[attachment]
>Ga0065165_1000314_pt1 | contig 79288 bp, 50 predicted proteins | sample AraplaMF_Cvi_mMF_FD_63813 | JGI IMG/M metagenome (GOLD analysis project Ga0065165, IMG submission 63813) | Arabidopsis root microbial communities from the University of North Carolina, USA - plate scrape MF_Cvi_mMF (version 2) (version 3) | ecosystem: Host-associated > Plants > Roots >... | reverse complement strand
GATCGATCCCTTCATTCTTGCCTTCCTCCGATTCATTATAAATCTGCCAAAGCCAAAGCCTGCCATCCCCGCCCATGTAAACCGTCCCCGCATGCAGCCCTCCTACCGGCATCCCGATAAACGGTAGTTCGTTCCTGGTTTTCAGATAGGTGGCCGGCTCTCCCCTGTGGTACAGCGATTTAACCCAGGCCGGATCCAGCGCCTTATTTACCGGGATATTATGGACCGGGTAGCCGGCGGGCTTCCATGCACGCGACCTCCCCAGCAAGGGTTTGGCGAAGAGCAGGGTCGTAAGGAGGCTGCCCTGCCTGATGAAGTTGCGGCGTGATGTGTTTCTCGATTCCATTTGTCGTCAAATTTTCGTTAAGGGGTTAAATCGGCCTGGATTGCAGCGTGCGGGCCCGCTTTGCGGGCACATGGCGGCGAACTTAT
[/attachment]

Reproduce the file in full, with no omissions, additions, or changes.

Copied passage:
>Ga0065165_1000314_pt1 | contig 79288 bp, 50 predicted proteins | sample AraplaMF_Cvi_mMF_FD_63813 | JGI IMG/M metagenome (GOLD analysis project Ga0065165, IMG submission 63813) | Arabidopsis root microbial communities from the University of North Carolina, USA - plate scrape MF_Cvi_mMF (version 2) (version 3) | ecosystem: Host-associated > Plants > Roots >... | reverse complement strand
GATCGATCCCTTCATTCTTGCCTTCCTCCGATTCATTATAAATCTGCCAAAGCCAAAGCCTGCCATCCCCGCCCATGTAAACCGTCCCCGCATGCAGCCCTCCTACCGGCATCCCGATAAACGGTAGTTCGTTCCTGGTTTTCAGATAGGTGGCCGGCTCTCCCCTGTGGTACAGCGATTTAACCCAGGCCGGATCCAGCGCCTTATTTACCGGGATATTATGGACCGGGTAGCCGGCGGGCTTCCATGCACGCGACCTCCCCAGCAAGGGTTTGGCGAAGAGCAGGGTCGTAAGGAGGCTGCCCTGCCTGATGAAGTTGCGGCGTGATGTGTTTCTCGATTCCATTTGTCGTCAAATTTTCGTTAAGGGGTTAAATCGGCCTGGATTGCAGCGTGCGGGCCCGCTTTGCGGGCACATGGCGGCGAACTTAT